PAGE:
If you have previously had COVID-19 and have overcome the virus but still feel like something is not quite right, Methodist Hospitals Neurologist Dr. William Conte wants you to know this: it is not all in your head.
“Don’t think you’re crazy, and that it’s all in your mind. These are real symptoms that you are having,” Conte said.
Medical professionals have discovered that some people who have previously had COVID-19 experience lingering neurological symptoms from COVID-19. The media has started to refer to people who experience these lingering symptoms a full month after they had COVID-19 as long-haulers.
Identifying whether these symptoms result from COVID-19 or an underlying disorder can be tricky. Some of the more commonly experienced lingering symptoms include fatigue and headaches while more rare symptoms can include brain injury and stroke.
“The reason why they could have a stroke is because COVID-19 can cause a hypercoagulable state, which thickens the blood,” Conte said. “A lot of the time, people are put on anti-coagulation when they have COVID-19, but then you can have a hemorrhagic stroke, which is a bleeding type of stroke, from the anti-coagulation. However, what I typically see is headaches and fatigue.”
Personally, Conte sees a case of one of the more minor lingering symptoms about once a week, but he has yet to see anyone suffer from one of the more severe symptoms.
“My colleagues have seen some of the more severe symptoms at the hospital,” Conte said. “The prevalence of acute neurologic dysfunction is between 3.5-36.4% based on different studies. If they have more neurological symptoms at the onset of the disease, they are more likely to have these lingering symptoms.”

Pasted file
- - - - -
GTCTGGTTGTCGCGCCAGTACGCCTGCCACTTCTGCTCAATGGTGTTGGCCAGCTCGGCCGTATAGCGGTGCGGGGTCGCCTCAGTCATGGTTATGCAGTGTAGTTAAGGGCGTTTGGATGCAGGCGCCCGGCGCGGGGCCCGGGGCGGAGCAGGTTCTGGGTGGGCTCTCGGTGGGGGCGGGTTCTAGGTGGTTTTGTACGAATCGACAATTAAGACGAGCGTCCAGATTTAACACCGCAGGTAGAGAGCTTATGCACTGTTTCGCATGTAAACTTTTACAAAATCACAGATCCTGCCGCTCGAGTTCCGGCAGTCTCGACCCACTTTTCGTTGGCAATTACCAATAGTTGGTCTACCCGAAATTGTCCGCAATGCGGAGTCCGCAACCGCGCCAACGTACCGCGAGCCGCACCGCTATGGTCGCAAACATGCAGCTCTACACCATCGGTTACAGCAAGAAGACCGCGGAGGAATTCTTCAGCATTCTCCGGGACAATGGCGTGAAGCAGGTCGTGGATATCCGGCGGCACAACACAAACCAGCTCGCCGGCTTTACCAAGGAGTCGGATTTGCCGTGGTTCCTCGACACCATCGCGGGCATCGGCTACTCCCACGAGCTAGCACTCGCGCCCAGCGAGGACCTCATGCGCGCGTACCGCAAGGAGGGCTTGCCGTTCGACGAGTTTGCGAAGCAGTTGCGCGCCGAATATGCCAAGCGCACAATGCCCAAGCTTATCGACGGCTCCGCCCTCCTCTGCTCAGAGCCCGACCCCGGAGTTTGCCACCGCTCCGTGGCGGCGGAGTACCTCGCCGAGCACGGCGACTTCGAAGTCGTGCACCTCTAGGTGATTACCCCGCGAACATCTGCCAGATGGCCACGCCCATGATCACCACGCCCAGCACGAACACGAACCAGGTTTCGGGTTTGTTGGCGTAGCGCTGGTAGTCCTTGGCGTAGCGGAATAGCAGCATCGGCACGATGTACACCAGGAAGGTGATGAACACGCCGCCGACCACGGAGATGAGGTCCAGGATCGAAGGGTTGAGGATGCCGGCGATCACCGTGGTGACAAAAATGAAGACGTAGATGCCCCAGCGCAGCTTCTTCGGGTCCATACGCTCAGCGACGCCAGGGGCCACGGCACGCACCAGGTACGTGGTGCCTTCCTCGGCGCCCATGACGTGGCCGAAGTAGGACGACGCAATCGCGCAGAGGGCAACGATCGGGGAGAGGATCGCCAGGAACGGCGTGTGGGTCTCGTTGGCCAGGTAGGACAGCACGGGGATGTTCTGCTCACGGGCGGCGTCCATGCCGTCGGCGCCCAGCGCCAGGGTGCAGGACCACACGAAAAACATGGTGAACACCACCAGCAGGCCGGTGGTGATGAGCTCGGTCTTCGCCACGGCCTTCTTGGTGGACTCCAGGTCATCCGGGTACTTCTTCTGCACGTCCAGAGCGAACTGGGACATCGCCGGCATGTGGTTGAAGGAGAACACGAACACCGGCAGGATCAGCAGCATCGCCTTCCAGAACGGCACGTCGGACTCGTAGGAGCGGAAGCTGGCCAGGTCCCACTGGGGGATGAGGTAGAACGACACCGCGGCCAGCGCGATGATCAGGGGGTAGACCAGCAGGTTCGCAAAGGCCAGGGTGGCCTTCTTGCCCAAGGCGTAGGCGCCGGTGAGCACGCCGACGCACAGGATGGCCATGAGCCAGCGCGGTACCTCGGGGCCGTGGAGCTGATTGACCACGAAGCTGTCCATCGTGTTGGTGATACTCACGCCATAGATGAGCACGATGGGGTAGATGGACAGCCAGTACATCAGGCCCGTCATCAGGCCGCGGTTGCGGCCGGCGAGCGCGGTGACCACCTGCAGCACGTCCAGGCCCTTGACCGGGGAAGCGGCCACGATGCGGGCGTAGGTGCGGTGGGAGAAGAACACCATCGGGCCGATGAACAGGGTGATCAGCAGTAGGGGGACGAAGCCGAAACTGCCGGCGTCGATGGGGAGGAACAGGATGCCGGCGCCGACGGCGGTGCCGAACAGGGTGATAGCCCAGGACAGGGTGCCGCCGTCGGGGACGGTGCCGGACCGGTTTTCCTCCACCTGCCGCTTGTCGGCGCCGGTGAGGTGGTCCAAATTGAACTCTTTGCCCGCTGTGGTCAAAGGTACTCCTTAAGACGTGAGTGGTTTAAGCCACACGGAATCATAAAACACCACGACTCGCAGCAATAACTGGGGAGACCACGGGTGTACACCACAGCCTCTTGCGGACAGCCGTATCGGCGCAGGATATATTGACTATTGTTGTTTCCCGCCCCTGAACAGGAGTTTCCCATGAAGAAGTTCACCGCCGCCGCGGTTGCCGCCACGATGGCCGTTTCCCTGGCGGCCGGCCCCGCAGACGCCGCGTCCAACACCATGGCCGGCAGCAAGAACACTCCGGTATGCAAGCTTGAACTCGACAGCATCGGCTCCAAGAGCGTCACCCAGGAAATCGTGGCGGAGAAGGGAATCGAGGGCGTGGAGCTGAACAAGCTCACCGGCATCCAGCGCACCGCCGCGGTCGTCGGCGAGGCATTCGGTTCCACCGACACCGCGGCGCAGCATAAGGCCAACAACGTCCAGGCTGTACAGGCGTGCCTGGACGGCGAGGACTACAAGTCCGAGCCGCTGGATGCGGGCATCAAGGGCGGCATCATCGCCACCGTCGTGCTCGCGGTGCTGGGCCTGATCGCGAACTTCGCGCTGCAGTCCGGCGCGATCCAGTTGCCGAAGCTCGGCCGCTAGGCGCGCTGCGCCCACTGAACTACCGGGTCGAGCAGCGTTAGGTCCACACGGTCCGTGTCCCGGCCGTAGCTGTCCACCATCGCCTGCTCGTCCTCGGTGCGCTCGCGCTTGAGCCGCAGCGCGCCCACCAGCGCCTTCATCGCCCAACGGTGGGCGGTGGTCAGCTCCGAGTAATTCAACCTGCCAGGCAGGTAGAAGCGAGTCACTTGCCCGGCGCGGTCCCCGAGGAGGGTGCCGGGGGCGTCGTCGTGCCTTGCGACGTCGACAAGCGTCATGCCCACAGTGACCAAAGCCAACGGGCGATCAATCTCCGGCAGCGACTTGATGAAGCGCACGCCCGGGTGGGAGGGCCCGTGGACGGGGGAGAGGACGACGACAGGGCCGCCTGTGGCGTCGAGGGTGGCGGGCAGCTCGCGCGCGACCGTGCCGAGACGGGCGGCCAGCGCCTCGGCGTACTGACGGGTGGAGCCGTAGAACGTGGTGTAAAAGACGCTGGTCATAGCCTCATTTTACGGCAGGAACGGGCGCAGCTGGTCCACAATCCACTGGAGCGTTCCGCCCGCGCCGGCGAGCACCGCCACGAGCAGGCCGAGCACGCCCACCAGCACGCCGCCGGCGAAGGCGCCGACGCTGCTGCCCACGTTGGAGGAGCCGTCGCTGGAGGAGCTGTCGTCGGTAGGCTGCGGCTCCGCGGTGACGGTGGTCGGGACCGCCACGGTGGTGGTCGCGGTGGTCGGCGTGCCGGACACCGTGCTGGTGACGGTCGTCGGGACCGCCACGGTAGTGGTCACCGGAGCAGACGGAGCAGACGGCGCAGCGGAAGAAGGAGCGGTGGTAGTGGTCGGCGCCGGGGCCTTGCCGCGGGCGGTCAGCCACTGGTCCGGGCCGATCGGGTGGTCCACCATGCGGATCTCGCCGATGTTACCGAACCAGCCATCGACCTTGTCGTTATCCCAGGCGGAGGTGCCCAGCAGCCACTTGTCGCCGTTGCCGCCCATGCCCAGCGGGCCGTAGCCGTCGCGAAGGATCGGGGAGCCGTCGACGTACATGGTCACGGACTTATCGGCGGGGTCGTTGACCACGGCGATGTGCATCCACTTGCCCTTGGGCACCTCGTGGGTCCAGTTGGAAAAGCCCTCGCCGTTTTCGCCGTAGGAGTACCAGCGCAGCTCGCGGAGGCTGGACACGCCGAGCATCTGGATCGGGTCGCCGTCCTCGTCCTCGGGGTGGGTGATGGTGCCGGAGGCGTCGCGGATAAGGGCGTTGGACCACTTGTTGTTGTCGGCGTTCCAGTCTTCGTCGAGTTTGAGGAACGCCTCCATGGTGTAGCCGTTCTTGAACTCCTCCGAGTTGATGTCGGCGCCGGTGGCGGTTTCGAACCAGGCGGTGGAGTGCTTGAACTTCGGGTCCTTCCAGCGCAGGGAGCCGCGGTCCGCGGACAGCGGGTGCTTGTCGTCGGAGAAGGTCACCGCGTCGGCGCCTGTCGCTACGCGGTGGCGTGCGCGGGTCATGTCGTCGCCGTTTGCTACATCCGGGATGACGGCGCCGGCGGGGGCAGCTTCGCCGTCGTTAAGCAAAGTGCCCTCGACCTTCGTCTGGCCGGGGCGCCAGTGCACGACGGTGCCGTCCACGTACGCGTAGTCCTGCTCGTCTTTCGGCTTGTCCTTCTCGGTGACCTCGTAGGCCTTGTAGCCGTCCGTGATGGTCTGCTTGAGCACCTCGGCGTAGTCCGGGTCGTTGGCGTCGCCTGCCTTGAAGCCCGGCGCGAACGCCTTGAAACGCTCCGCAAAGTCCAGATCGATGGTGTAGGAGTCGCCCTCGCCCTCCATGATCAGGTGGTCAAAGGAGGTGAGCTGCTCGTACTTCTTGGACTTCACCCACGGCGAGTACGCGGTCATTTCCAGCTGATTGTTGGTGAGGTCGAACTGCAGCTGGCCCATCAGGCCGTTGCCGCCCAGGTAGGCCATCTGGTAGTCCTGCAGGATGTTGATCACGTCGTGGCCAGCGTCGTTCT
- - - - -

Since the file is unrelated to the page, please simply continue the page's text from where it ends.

Conte specializes in treating Multiple sclerosis (MS) patients and said that while 30 of his MS patients have gotten COVID-19, only one has experienced lingering neurological symptoms. Even then, it can be hard to tell if the fatigue is being caused by COVID-19 or MS.
While medical professionals are still learning about the lingering neurological symptoms of COVID-19, they have discovered evidence that COVID-19 does, in fact, go to the brain.
“COVID-19 acts on the ACE2 Receptor, and that’s how it gets entry into the host cells,” Conte said. “It has an enzyme that allows it to do that. There’s evidence that ACE2 is expressed on many organs, including the brain.”
For the minor symptoms he has seen in his patients, Conte said that a combination of multi-disciplinary therapies can be used to treat symptoms including physical therapy and medication. These treatments can be used to make patients feel better as their bodies heal over time.
To learn more about Methodist Hospitals, visit https://www.methodisthospitals.org/.